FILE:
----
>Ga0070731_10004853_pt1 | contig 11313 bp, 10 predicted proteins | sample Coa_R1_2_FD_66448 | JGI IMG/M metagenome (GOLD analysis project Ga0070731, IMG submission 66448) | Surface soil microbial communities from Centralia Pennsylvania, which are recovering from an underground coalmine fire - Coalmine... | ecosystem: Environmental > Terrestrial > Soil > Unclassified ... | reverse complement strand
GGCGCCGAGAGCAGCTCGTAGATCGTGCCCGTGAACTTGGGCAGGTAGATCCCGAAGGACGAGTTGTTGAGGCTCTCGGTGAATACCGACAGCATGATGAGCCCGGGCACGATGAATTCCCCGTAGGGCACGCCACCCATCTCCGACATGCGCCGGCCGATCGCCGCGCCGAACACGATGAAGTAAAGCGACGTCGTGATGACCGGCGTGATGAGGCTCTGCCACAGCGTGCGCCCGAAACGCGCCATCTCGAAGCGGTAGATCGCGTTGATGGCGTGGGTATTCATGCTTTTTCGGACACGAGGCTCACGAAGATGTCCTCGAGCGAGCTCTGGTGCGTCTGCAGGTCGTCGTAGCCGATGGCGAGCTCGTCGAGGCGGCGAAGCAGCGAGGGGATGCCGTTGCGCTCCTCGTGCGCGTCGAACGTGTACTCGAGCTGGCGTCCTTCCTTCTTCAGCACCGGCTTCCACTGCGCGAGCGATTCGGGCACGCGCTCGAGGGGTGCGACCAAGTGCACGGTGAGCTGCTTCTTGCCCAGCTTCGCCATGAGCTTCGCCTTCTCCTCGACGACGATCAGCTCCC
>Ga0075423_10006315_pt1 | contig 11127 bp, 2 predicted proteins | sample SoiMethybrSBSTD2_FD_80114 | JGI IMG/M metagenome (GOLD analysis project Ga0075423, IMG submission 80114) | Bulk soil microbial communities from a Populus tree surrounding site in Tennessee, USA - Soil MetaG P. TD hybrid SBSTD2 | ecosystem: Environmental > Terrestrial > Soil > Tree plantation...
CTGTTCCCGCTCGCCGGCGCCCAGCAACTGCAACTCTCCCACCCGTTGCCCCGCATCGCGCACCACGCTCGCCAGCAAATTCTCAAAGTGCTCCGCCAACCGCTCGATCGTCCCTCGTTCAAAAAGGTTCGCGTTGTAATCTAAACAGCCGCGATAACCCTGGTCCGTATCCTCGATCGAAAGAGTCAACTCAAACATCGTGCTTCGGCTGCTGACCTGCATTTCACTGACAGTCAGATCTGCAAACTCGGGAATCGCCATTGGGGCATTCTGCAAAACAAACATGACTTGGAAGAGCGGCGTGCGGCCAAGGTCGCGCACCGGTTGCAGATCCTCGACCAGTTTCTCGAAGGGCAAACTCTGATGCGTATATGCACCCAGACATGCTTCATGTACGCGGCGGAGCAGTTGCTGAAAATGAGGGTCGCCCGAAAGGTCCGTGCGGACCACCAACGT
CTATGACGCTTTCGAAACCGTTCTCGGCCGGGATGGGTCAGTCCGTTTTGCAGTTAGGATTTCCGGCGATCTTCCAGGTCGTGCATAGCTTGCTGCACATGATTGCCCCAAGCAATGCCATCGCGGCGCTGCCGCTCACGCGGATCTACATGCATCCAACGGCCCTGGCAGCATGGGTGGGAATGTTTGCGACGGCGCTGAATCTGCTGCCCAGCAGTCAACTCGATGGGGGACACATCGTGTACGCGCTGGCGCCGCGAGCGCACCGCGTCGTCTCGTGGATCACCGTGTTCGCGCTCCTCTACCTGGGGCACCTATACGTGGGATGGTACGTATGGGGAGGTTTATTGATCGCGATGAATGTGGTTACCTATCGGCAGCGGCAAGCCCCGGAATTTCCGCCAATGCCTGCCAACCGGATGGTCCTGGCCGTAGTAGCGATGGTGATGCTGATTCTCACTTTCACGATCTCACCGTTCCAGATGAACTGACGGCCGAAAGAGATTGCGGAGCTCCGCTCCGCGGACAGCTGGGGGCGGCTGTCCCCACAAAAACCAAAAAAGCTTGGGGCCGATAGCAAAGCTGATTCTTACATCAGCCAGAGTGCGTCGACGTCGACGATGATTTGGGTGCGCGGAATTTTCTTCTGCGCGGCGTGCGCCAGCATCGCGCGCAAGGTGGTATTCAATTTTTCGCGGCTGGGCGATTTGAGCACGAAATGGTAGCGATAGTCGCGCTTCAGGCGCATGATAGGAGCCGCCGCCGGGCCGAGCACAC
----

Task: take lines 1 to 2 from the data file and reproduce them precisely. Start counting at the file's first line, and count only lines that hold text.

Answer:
>Ga0070731_10004853_pt1 | contig 11313 bp, 10 predicted proteins | sample Coa_R1_2_FD_66448 | JGI IMG/M metagenome (GOLD analysis project Ga0070731, IMG submission 66448) | Surface soil microbial communities from Centralia Pennsylvania, which are recovering from an underground coalmine fire - Coalmine... | ecosystem: Environmental > Terrestrial > Soil > Unclassified ... | reverse complement strand
GGCGCCGAGAGCAGCTCGTAGATCGTGCCCGTGAACTTGGGCAGGTAGATCCCGAAGGACGAGTTGTTGAGGCTCTCGGTGAATACCGACAGCATGATGAGCCCGGGCACGATGAATTCCCCGTAGGGCACGCCACCCATCTCCGACATGCGCCGGCCGATCGCCGCGCCGAACACGATGAAGTAAAGCGACGTCGTGATGACCGGCGTGATGAGGCTCTGCCACAGCGTGCGCCCGAAACGCGCCATCTCGAAGCGGTAGATCGCGTTGATGGCGTGGGTATTCATGCTTTTTCGGACACGAGGCTCACGAAGATGTCCTCGAGCGAGCTCTGGTGCGTCTGCAGGTCGTCGTAGCCGATGGCGAGCTCGTCGAGGCGGCGAAGCAGCGAGGGGATGCCGTTGCGCTCCTCGTGCGCGTCGAACGTGTACTCGAGCTGGCGTCCTTCCTTCTTCAGCACCGGCTTCCACTGCGCGAGCGATTCGGGCACGCGCTCGAGGGGTGCGACCAAGTGCACGGTGAGCTGCTTCTTGCCCAGCTTCGCCATGAGCTTCGCCTTCTCCTCGACGACGATCAGCTCCC